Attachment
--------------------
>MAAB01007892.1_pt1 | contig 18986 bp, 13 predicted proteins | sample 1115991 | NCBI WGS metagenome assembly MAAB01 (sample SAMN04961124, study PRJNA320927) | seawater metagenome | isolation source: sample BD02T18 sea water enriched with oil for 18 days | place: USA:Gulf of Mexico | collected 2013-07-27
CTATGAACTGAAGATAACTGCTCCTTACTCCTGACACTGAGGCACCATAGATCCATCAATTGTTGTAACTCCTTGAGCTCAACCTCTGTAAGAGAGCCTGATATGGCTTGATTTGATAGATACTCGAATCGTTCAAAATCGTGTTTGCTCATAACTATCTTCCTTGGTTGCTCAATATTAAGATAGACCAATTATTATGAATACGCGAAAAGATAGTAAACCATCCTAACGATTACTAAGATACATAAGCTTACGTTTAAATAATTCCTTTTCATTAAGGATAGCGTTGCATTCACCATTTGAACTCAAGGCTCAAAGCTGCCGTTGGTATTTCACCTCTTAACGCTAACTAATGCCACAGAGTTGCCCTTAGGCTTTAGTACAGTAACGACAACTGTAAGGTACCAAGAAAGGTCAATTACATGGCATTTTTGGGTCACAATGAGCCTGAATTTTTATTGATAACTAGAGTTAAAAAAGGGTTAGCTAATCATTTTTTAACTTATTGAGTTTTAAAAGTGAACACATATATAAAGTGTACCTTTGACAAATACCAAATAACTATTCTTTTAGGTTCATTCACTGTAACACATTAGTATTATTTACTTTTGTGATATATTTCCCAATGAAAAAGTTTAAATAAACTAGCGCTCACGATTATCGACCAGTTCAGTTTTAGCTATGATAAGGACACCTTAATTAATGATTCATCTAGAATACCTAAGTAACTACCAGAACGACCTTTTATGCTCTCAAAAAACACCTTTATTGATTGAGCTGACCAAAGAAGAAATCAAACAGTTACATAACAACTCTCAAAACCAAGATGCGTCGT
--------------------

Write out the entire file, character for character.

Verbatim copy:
>MAAB01007892.1_pt1 | contig 18986 bp, 13 predicted proteins | sample 1115991 | NCBI WGS metagenome assembly MAAB01 (sample SAMN04961124, study PRJNA320927) | seawater metagenome | isolation source: sample BD02T18 sea water enriched with oil for 18 days | place: USA:Gulf of Mexico | collected 2013-07-27
CTATGAACTGAAGATAACTGCTCCTTACTCCTGACACTGAGGCACCATAGATCCATCAATTGTTGTAACTCCTTGAGCTCAACCTCTGTAAGAGAGCCTGATATGGCTTGATTTGATAGATACTCGAATCGTTCAAAATCGTGTTTGCTCATAACTATCTTCCTTGGTTGCTCAATATTAAGATAGACCAATTATTATGAATACGCGAAAAGATAGTAAACCATCCTAACGATTACTAAGATACATAAGCTTACGTTTAAATAATTCCTTTTCATTAAGGATAGCGTTGCATTCACCATTTGAACTCAAGGCTCAAAGCTGCCGTTGGTATTTCACCTCTTAACGCTAACTAATGCCACAGAGTTGCCCTTAGGCTTTAGTACAGTAACGACAACTGTAAGGTACCAAGAAAGGTCAATTACATGGCATTTTTGGGTCACAATGAGCCTGAATTTTTATTGATAACTAGAGTTAAAAAAGGGTTAGCTAATCATTTTTTAACTTATTGAGTTTTAAAAGTGAACACATATATAAAGTGTACCTTTGACAAATACCAAATAACTATTCTTTTAGGTTCATTCACTGTAACACATTAGTATTATTTACTTTTGTGATATATTTCCCAATGAAAAAGTTTAAATAAACTAGCGCTCACGATTATCGACCAGTTCAGTTTTAGCTATGATAAGGACACCTTAATTAATGATTCATCTAGAATACCTAAGTAACTACCAGAACGACCTTTTATGCTCTCAAAAAACACCTTTATTGATTGAGCTGACCAAAGAAGAAATCAAACAGTTACATAACAACTCTCAAAACCAAGATGCGTCGT